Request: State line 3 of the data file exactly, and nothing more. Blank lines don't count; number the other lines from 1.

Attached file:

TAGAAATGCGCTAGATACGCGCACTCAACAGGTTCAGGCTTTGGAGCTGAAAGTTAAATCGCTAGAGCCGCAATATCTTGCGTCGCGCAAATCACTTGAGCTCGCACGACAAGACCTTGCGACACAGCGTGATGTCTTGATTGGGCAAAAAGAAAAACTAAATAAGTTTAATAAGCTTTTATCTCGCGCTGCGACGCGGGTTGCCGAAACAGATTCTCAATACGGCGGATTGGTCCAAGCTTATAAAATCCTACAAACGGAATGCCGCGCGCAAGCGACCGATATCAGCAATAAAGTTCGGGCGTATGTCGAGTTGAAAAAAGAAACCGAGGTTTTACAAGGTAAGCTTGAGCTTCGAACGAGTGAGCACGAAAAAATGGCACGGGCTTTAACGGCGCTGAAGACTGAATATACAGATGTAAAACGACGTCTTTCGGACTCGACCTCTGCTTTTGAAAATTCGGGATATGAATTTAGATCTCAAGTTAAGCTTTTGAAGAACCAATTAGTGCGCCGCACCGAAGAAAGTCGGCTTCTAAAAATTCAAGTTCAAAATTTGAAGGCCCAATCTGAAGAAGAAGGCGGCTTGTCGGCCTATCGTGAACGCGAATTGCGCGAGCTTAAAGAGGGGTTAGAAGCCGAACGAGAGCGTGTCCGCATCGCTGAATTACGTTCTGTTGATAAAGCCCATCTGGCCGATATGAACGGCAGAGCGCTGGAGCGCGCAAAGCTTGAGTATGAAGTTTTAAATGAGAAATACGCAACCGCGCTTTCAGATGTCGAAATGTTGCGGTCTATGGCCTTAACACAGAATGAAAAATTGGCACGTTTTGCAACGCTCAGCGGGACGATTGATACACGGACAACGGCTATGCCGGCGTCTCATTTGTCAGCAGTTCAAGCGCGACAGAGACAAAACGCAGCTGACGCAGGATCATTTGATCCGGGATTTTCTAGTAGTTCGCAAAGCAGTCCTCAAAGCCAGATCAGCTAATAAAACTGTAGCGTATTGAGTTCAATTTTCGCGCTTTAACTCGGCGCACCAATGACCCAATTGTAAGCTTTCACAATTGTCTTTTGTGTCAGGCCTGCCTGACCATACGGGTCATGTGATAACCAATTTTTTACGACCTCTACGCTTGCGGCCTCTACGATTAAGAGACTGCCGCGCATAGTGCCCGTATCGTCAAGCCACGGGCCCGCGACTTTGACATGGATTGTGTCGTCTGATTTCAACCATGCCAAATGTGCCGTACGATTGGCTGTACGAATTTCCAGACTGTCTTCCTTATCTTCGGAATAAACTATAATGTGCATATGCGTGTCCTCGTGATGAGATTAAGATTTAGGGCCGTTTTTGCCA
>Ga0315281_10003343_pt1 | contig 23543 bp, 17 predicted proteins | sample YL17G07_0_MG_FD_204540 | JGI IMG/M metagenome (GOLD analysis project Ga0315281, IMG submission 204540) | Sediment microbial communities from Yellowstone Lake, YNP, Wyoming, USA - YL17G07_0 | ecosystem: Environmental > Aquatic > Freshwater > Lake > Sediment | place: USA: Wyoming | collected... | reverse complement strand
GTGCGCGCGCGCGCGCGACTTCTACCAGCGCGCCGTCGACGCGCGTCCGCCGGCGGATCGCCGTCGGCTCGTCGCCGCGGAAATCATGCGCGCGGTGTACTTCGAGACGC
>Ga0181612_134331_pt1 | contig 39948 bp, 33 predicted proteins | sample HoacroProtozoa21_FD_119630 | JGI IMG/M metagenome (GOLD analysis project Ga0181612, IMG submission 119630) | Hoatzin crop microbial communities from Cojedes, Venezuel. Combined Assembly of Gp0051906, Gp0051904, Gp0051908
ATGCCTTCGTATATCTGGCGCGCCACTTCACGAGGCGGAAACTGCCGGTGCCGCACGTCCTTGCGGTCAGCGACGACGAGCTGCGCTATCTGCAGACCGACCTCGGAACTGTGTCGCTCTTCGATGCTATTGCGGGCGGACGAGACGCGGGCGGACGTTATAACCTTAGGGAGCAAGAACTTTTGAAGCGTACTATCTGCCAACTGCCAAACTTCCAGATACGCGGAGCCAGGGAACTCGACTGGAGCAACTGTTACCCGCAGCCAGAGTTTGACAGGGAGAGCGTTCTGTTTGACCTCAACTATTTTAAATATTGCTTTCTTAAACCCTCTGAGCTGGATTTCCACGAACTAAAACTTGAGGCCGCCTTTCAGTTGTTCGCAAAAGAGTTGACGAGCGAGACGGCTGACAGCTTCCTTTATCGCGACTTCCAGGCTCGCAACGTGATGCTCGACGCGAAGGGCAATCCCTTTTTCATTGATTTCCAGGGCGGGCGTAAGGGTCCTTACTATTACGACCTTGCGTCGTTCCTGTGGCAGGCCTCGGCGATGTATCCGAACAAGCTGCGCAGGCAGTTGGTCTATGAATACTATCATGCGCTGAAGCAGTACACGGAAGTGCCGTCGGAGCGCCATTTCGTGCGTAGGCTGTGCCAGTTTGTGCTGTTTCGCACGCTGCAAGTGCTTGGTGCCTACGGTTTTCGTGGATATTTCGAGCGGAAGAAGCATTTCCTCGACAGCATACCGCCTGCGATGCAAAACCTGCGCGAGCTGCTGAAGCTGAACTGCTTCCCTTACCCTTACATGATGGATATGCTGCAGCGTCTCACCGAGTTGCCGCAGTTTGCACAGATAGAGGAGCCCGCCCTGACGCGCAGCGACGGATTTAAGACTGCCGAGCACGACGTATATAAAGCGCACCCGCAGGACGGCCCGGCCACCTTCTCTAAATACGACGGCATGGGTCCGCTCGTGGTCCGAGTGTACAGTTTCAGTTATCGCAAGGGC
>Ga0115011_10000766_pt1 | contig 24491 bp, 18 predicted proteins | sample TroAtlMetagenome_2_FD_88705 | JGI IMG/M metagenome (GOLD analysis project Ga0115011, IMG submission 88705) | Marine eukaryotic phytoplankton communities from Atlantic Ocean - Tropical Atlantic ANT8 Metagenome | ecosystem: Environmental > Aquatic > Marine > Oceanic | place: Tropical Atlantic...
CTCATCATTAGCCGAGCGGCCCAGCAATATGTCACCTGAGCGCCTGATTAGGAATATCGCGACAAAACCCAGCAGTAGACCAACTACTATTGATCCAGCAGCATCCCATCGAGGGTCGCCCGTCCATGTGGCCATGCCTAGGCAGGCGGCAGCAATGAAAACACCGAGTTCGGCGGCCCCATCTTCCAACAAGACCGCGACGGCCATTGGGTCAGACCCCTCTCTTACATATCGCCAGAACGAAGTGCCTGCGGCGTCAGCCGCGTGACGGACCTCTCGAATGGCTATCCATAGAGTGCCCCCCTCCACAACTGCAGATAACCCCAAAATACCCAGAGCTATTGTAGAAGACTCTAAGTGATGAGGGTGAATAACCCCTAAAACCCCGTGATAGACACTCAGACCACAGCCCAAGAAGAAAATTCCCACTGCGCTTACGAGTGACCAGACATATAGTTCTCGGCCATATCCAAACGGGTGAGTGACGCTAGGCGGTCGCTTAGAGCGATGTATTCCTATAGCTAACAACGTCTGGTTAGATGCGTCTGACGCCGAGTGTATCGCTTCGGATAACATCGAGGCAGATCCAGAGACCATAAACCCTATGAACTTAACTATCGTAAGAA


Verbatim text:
GTGCGCGCGCGCGCGCGACTTCTACCAGCGCGCCGTCGACGCGCGTCCGCCGGCGGATCGCCGTCGGCTCGTCGCCGCGGAAATCATGCGCGCGGTGTACTTCGAGACGC